20.02.2012 - 22.02.2012 32 °C
After a day on an aeroplane (which included our first taste of India - a delicious chicken biryani) we were glad to touch down at Mumbai airport shortly before midnight local time. We caught a taxi from the airport to our hotel in the Colaba district and Patrick got his first glance of Indian temples, street dwellers and crazy driving.
The following morning we walked around Colaba which is known as the tourist district and saw the famous India Gate which was built to commemorate King George V's visit to India. The district is also home to the famous Taj Hotel - a massive, majestic building which was unfortunately the centre of the 2008 terrorist attack. When Ffion was in India 7 years ago she visited this area and was able to go inside the hotel to look at the expensive croissants and use the luxurious toilets but now the hotel is closed to non-residents and is heavily guarded which is a real shame. For lunch we went to a tourist cafe which was also attacked and had our bags searched on the way in. In the afternoon we visited a modern art gallery where all of the artists on show were actually present, selling their wares. We even saw one artist touching up one of her oil paintings of a representation of fire. In the evening we went to a local dhaba (cafe) for a tasty thali (rice, bread and a selection of dhal and curries) and an aloo parantha (potato stuffed in a thick chapatti).
On our second day in the big city we visited Elephanta Island and the famous caves there. After an hour long boat ride passing a navy base and a gas ship unloading its cargo into a big gas pipe about a kilometre off shore, we arrived at the quaint island which is half way between Colaba (nearly at the tip of the Mumbai peninsular) and the mainland section of the city. There was a small train to take the elderly and the gullible half a kilometer to the foot of a small hill. Ascending the steps up the hill we were bombarded with calls of 'ganesh statue Sir', 'yes, you like', 'looking good price' from the stall holders lining the route. At the top we found the caves which were built some time between the 5th and 8th centuries AD. The first cave had some good examples of Hindu sculpture and a famous Trimurti (three headed Shiva) at the centre. There were other Hindu gods to spot too such as Ganesh, the elephant god, but we both felt we didn't know enough about Hindusim to properly appreciate what we were looking at. After exploring the other caves - some with Shiva lingams (phallic representation of the god), others which were probably simply homes to the Brahmin priests who lived and worshiped there - we discovered that there was a small museum which explained more about the gods represented at the caves. Although India is a country of many religions and Patrick was looking forward to seeing his first Hindu temple and Sikh Gurudhwara the first religious building we'd seen and visited was actually a church - St Thomas' Cathedral - which was near our hotel. We'd spotted it on our first day and seen an advert for their Ash Wednesday service the following day so, after a thali lunch and another hour on the boat back from Elephanta Island, we went back to the Cathedral for the service. It was strange because if you closed your eyes and listened to some parts of the liturgy you could have been in Wakefield Cathedral but when you opened your eyes and saw worshipers pulling parts of their brightly coloured saris over their heads when approaching the altar to take communion it was obvious that you were in India, not West Yorkshire. We weren't too impressed with the choir or the organist who seemed to be having a tempo war with the loud bass in the choir during each hymn but were glad we'd gone to the service for the experience.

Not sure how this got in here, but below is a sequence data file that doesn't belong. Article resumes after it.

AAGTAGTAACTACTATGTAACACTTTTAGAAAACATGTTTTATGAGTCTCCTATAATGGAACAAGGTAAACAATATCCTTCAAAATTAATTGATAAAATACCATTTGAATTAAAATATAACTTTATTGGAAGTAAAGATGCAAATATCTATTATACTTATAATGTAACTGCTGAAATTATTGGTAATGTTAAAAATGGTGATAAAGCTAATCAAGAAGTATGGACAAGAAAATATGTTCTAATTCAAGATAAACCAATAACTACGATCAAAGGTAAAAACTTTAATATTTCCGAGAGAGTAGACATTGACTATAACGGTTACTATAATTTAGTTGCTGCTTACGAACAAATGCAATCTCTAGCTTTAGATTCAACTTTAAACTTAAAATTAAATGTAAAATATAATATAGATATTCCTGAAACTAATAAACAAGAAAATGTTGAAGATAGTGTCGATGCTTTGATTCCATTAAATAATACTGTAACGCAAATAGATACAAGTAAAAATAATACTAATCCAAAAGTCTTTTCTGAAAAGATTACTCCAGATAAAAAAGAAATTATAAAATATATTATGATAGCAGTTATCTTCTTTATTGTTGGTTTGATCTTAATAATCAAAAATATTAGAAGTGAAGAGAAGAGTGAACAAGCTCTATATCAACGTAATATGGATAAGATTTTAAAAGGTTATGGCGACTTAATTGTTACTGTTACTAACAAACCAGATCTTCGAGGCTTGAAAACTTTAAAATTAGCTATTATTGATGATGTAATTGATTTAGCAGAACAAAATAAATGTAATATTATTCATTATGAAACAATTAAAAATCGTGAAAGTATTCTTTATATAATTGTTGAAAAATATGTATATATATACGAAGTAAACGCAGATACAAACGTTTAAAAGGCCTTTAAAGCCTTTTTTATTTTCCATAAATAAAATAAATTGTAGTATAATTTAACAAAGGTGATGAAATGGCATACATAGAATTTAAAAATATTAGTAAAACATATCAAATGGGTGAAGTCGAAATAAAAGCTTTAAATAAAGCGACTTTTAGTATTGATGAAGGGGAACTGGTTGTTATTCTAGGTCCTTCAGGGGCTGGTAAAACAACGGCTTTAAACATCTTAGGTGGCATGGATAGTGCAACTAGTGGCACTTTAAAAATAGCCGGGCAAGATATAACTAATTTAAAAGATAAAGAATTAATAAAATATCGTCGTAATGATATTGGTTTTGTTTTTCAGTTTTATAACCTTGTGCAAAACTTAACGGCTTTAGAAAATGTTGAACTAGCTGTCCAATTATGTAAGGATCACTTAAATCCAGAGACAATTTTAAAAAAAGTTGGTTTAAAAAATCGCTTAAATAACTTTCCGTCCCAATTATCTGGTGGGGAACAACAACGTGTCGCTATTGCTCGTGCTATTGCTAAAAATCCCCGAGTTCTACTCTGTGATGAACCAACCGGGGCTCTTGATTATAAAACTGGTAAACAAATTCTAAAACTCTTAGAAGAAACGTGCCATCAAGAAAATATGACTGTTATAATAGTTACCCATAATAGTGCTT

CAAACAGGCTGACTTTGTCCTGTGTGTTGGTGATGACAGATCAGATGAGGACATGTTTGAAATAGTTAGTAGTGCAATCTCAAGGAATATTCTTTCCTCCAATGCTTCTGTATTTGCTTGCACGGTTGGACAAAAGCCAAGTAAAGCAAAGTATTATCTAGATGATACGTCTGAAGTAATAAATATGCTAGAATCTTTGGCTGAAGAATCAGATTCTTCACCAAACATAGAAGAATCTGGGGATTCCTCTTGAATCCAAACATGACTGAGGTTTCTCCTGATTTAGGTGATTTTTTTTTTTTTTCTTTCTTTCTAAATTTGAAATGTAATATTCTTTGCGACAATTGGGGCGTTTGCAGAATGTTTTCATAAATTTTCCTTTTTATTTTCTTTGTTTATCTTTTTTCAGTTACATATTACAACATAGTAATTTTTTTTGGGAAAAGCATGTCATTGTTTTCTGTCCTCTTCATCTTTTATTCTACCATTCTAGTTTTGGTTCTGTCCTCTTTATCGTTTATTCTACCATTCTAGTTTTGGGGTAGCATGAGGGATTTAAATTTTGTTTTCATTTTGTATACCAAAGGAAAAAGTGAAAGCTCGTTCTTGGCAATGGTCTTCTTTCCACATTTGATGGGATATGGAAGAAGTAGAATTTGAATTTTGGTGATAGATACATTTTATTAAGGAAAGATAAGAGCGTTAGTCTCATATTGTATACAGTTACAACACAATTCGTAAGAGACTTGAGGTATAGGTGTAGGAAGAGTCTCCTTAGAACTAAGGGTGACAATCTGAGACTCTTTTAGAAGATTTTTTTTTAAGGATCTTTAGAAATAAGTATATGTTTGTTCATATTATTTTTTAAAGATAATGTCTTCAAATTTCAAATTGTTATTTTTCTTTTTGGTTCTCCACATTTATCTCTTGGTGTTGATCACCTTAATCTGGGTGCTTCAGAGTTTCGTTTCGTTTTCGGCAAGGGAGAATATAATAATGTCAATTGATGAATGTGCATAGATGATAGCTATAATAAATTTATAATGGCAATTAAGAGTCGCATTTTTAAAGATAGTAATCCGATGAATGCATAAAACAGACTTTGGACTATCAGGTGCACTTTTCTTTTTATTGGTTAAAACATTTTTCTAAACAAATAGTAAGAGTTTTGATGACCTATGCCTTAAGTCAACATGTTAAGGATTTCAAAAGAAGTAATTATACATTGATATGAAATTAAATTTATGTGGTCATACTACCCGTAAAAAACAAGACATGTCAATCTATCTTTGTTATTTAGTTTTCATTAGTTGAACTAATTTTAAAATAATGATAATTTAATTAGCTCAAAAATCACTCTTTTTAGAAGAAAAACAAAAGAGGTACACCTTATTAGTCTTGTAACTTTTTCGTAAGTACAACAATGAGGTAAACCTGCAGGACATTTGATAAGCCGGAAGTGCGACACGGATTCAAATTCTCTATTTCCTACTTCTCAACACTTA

That evening we took our first sleeper train to Ahmedabad in Gujerat. After more than an hour travelling north through Mumbai watching the madness at every station as people fought to get on the train first we settled down on the bunks which Patrick described as being surprisingly comfortable.